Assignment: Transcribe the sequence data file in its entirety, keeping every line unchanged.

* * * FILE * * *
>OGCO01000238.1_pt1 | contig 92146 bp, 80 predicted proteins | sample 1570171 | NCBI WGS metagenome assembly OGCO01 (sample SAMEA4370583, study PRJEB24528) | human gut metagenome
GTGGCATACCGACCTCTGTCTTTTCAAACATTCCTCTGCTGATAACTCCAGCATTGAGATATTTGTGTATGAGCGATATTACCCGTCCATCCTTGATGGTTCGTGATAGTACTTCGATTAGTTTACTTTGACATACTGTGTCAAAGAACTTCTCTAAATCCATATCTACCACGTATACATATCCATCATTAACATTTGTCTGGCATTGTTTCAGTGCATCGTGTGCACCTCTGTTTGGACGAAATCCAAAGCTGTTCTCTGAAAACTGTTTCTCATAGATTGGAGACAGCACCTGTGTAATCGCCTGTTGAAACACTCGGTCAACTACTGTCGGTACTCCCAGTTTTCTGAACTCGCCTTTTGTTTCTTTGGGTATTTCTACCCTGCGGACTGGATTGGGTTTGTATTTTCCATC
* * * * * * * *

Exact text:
>OGCO01000238.1_pt1 | contig 92146 bp, 80 predicted proteins | sample 1570171 | NCBI WGS metagenome assembly OGCO01 (sample SAMEA4370583, study PRJEB24528) | human gut metagenome
GTGGCATACCGACCTCTGTCTTTTCAAACATTCCTCTGCTGATAACTCCAGCATTGAGATATTTGTGTATGAGCGATATTACCCGTCCATCCTTGATGGTTCGTGATAGTACTTCGATTAGTTTACTTTGACATACTGTGTCAAAGAACTTCTCTAAATCCATATCTACCACGTATACATATCCATCATTAACATTTGTCTGGCATTGTTTCAGTGCATCGTGTGCACCTCTGTTTGGACGAAATCCAAAGCTGTTCTCTGAAAACTGTTTCTCATAGATTGGAGACAGCACCTGTGTAATCGCCTGTTGAAACACTCGGTCAACTACTGTCGGTACTCCCAGTTTTCTGAACTCGCCTTTTGTTTCTTTGGGTATTTCTACCCTGCGGACTGGATTGGGTTTGTATTTTCCATC